Sunday Morning No. 2 1968–70
A remarkable painting in many ways, Sunday Morning No. 2 was executed during the same period as Circle, The Hart of London, and 401 Towards London No. 1. It and 401 were used as illustrations in Chambers’s crucial 1969 manifesto, “Perceptual Realism.” The image presents an important moment for Chambers, a flash of insight when he saw his sons and the Chambers family’s domestic life together in a heightened, spiritual way. Though he worked painstakingly from photographs taken some time after the initial inspiration, Chambers did not try to reproduce this moment but rather tried to render the depth of his perception in terms available to his audience. This is the goal and genius of perceptual realism.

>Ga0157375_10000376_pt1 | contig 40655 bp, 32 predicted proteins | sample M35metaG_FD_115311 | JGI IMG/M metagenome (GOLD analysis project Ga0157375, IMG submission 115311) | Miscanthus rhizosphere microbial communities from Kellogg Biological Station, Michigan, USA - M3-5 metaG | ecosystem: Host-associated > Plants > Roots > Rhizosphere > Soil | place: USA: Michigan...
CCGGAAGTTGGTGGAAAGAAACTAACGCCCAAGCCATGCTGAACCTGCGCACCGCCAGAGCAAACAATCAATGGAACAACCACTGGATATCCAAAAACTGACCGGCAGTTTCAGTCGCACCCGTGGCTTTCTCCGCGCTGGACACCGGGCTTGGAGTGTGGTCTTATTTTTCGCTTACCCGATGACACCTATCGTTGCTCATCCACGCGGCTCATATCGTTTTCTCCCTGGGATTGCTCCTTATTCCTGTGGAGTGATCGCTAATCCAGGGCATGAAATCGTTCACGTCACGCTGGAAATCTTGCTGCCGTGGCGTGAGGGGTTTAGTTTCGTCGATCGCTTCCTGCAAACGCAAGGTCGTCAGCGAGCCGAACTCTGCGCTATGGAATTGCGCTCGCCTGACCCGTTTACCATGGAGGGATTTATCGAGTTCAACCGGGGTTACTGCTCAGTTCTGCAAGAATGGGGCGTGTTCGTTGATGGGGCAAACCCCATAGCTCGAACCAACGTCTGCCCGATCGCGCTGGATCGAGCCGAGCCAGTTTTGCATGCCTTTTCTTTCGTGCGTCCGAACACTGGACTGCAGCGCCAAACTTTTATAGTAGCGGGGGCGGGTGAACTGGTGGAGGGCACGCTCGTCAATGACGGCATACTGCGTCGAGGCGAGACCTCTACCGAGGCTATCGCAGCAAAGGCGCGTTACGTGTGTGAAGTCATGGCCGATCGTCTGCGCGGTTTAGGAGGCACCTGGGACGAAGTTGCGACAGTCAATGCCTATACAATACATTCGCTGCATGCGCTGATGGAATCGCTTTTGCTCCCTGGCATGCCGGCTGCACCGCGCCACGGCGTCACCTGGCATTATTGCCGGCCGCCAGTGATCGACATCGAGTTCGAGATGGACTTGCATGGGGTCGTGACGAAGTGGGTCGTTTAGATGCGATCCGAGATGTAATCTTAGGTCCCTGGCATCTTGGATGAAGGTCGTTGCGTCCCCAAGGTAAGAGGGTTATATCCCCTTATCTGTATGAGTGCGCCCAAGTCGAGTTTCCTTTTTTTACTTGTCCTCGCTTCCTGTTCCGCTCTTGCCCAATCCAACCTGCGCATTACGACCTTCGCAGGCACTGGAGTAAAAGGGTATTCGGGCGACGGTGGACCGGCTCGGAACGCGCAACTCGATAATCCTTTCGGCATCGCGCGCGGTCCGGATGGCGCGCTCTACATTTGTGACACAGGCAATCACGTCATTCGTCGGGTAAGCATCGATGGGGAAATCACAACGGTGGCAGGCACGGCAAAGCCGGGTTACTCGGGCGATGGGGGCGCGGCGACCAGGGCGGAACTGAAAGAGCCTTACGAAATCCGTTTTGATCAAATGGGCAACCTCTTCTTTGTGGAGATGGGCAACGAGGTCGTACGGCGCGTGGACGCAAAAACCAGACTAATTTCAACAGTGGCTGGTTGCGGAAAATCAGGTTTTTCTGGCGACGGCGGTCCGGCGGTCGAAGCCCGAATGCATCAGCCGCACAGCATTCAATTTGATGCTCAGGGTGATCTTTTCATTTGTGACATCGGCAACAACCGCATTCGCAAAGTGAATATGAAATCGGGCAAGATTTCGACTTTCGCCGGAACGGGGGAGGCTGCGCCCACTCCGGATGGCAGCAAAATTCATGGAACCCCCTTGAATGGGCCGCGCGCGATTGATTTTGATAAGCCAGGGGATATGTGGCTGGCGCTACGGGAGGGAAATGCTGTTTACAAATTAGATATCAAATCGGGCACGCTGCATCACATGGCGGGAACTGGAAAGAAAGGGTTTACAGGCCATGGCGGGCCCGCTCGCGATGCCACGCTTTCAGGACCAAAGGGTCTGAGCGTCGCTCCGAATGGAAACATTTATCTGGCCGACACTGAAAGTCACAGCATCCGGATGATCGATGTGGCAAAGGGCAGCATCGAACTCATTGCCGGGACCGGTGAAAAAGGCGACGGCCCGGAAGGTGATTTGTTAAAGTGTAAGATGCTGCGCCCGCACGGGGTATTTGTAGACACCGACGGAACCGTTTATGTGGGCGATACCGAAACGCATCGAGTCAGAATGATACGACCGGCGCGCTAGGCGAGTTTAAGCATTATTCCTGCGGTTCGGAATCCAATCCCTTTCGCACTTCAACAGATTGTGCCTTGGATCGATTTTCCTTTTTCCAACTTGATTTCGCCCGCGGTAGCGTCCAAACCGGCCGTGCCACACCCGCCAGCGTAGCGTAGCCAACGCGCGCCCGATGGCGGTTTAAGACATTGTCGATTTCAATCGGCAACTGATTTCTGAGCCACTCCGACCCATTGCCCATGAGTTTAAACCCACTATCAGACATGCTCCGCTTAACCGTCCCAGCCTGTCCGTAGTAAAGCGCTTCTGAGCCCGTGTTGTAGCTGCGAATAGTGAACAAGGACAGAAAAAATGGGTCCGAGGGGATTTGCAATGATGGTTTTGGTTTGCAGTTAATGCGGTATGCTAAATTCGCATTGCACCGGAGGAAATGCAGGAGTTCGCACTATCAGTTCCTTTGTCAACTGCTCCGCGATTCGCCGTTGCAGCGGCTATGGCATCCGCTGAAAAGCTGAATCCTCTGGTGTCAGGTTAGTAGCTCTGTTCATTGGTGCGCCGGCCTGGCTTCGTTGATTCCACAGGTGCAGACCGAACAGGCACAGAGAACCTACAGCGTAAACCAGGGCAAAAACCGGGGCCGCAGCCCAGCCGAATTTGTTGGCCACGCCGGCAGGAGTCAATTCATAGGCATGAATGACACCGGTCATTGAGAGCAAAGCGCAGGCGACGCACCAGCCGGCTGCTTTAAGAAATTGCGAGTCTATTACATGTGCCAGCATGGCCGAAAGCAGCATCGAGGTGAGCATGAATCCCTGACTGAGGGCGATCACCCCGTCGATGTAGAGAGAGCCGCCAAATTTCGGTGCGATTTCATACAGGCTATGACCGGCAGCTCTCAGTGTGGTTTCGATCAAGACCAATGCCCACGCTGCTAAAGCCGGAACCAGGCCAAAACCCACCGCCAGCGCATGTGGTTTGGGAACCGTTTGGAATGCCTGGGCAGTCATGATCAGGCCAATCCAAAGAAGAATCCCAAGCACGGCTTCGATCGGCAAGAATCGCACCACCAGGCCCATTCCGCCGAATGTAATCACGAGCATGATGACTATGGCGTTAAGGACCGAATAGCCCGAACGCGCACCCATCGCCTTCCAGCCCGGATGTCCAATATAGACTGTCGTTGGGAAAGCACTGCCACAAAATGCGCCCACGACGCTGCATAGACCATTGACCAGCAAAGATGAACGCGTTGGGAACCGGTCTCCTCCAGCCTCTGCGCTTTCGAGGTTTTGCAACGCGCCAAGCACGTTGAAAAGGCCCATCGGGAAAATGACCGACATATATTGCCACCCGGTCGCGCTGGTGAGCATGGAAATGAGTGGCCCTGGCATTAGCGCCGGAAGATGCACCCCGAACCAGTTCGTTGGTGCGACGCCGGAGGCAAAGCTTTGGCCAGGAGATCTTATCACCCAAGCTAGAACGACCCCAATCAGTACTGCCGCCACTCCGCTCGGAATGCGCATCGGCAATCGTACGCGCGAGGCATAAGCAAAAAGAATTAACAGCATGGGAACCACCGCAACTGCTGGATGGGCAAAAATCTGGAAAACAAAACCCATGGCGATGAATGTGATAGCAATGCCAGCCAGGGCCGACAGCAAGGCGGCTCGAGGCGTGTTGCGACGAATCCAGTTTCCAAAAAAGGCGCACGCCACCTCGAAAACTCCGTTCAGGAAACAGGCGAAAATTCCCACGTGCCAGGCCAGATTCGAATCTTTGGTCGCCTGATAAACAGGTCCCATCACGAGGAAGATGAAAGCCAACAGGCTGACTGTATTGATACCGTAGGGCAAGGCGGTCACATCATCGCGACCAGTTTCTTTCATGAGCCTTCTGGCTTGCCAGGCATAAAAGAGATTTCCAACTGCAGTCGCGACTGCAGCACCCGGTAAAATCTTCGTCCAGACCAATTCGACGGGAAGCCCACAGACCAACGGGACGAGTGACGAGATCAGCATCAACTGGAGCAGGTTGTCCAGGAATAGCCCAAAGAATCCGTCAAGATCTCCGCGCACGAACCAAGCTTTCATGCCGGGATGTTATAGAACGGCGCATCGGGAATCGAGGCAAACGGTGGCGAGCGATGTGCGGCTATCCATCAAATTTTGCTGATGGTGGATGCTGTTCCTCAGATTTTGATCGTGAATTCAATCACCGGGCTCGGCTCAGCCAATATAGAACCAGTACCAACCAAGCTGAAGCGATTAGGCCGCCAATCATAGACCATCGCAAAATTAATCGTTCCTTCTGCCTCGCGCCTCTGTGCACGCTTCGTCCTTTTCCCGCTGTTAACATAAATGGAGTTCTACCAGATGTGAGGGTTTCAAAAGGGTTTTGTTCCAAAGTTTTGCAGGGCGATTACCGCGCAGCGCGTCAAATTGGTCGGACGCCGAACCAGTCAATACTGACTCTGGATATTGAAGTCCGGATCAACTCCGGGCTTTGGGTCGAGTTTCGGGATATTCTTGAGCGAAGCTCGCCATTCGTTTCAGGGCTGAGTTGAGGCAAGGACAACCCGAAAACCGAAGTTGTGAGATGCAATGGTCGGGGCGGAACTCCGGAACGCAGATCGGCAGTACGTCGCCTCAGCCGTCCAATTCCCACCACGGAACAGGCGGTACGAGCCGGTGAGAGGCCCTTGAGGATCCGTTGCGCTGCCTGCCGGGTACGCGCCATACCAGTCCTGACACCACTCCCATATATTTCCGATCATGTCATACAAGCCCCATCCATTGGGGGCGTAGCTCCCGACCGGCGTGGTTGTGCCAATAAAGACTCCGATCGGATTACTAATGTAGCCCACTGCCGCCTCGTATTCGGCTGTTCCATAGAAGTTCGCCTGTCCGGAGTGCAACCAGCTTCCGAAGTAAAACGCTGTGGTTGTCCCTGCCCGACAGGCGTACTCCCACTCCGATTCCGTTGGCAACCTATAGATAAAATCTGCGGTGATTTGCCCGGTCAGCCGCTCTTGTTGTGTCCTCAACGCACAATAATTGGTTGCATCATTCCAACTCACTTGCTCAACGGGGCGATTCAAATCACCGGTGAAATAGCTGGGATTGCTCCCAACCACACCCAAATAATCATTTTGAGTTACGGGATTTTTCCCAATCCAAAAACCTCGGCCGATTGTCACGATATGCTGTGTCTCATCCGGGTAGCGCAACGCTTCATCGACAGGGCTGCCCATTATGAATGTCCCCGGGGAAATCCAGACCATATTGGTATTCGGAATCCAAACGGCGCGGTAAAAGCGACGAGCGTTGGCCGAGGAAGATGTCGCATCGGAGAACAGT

Again the question arises: To what extent and how did Chambers’s illness affect his artmaking? Chambers was diagnosed with leukemia in July 1969 and not given long to live. He was thirty-eight. He had nearly finished 401 at this time but not Sunday Morning No. 2. He did not choose this image because he was sick, but one of the many effects of this grave news was to make Chambers an even keener business person. Chambers did not consider the financial side of art as base, and nor should we in assessing the impact of his disease. In his 1978 autobiography he writes: “As long as I was healthy and producing there was no need to consider any other value than that of creating …. Now that my capacity to produce was in jeopardy, I was forced to turn my attention to a more practical value: the amount of money the work was really worth.” To provide for his family and also achieve a sale price commensurate with how he valued his work, Chambers set the price for this piece high, five times that paid for 401. Sunday Morning No. 2 sold for $25,000 in 1970, the highest price ever paid for a work by a living Canadian artist.